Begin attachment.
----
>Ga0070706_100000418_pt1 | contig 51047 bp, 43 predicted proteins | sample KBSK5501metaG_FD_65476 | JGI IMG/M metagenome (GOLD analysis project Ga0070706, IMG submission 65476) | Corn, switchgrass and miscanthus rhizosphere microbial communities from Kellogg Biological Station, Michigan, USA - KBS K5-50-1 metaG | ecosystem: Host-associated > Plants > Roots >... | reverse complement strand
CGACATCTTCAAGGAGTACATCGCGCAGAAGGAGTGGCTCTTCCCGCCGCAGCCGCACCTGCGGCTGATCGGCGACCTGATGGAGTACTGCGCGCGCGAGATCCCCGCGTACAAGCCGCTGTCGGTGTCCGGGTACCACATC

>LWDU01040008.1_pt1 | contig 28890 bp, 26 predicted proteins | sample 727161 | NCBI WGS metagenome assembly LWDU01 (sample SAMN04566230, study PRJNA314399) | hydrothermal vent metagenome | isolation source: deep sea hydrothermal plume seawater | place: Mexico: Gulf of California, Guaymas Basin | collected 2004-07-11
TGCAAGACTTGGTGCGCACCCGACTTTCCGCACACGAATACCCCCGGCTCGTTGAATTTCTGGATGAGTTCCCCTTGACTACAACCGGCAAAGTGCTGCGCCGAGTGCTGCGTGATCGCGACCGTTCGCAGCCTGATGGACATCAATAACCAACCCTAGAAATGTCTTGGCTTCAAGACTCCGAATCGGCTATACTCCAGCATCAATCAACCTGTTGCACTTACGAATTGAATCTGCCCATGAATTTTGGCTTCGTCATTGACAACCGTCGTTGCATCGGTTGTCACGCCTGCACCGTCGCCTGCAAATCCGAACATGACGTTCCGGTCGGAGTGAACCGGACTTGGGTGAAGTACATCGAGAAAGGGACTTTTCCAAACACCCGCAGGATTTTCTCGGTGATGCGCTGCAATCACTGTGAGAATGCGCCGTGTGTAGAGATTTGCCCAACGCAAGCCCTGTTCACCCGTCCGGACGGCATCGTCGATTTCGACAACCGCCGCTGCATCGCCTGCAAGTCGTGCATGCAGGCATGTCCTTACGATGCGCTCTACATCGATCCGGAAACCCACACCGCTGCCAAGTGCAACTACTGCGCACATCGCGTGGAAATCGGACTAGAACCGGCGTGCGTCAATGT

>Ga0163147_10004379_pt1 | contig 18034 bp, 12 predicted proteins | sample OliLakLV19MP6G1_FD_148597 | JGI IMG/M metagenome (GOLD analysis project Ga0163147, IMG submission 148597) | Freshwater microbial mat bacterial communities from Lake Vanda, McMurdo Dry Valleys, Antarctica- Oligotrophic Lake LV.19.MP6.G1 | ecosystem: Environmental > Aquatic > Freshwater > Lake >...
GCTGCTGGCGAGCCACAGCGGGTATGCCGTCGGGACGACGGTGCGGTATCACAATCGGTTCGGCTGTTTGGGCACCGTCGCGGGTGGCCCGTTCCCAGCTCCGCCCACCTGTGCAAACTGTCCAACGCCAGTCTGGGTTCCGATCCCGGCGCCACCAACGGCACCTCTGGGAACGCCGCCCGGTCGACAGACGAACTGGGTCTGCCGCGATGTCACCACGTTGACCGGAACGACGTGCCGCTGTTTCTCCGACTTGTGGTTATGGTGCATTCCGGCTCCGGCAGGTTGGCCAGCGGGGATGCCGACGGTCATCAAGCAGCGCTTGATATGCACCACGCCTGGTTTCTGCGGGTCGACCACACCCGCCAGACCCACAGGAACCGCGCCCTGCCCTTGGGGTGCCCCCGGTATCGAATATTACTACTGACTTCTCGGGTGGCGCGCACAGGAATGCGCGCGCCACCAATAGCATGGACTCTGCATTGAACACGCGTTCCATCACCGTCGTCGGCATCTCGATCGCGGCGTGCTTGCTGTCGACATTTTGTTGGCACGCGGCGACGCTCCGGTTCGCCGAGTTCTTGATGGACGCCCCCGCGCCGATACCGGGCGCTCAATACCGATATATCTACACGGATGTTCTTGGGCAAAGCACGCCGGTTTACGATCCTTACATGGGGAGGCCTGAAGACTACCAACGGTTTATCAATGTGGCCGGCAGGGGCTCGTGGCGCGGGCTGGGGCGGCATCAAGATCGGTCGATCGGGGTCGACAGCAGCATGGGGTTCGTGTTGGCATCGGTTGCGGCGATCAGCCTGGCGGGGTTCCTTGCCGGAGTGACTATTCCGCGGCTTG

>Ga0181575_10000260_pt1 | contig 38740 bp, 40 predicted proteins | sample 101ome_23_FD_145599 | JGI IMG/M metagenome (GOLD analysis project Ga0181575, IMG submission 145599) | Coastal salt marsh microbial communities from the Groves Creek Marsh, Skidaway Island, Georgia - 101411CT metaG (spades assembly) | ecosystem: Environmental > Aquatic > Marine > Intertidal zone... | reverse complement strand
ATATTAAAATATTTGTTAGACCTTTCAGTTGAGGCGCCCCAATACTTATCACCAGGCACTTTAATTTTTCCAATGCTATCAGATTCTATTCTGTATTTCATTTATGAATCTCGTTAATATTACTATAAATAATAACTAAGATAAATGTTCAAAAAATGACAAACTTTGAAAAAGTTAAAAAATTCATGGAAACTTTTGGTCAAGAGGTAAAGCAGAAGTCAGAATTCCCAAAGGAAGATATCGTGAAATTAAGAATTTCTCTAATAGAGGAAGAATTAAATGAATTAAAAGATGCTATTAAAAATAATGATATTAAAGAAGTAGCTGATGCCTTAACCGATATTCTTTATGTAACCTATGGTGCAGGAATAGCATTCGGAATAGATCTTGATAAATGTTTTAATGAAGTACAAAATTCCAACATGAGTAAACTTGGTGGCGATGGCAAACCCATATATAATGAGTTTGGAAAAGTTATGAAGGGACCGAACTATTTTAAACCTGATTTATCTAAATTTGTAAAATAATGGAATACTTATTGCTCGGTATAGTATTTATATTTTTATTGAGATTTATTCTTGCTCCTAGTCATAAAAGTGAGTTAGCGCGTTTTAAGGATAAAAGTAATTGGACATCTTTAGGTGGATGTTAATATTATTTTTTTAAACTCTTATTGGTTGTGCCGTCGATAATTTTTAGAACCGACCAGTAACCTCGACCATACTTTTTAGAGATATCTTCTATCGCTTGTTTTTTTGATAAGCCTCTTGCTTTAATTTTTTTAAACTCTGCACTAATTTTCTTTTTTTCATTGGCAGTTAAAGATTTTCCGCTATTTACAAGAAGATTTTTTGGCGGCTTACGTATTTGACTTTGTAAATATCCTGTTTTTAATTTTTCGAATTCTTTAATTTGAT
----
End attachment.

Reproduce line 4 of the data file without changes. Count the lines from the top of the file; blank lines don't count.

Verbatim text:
TGCAAGACTTGGTGCGCACCCGACTTTCCGCACACGAATACCCCCGGCTCGTTGAATTTCTGGATGAGTTCCCCTTGACTACAACCGGCAAAGTGCTGCGCCGAGTGCTGCGTGATCGCGACCGTTCGCAGCCTGATGGACATCAATAACCAACCCTAGAAATGTCTTGGCTTCAAGACTCCGAATCGGCTATACTCCAGCATCAATCAACCTGTTGCACTTACGAATTGAATCTGCCCATGAATTTTGGCTTCGTCATTGACAACCGTCGTTGCATCGGTTGTCACGCCTGCACCGTCGCCTGCAAATCCGAACATGACGTTCCGGTCGGAGTGAACCGGACTTGGGTGAAGTACATCGAGAAAGGGACTTTTCCAAACACCCGCAGGATTTTCTCGGTGATGCGCTGCAATCACTGTGAGAATGCGCCGTGTGTAGAGATTTGCCCAACGCAAGCCCTGTTCACCCGTCCGGACGGCATCGTCGATTTCGACAACCGCCGCTGCATCGCCTGCAAGTCGTGCATGCAGGCATGTCCTTACGATGCGCTCTACATCGATCCGGAAACCCACACCGCTGCCAAGTGCAACTACTGCGCACATCGCGTGGAAATCGGACTAGAACCGGCGTGCGTCAATGT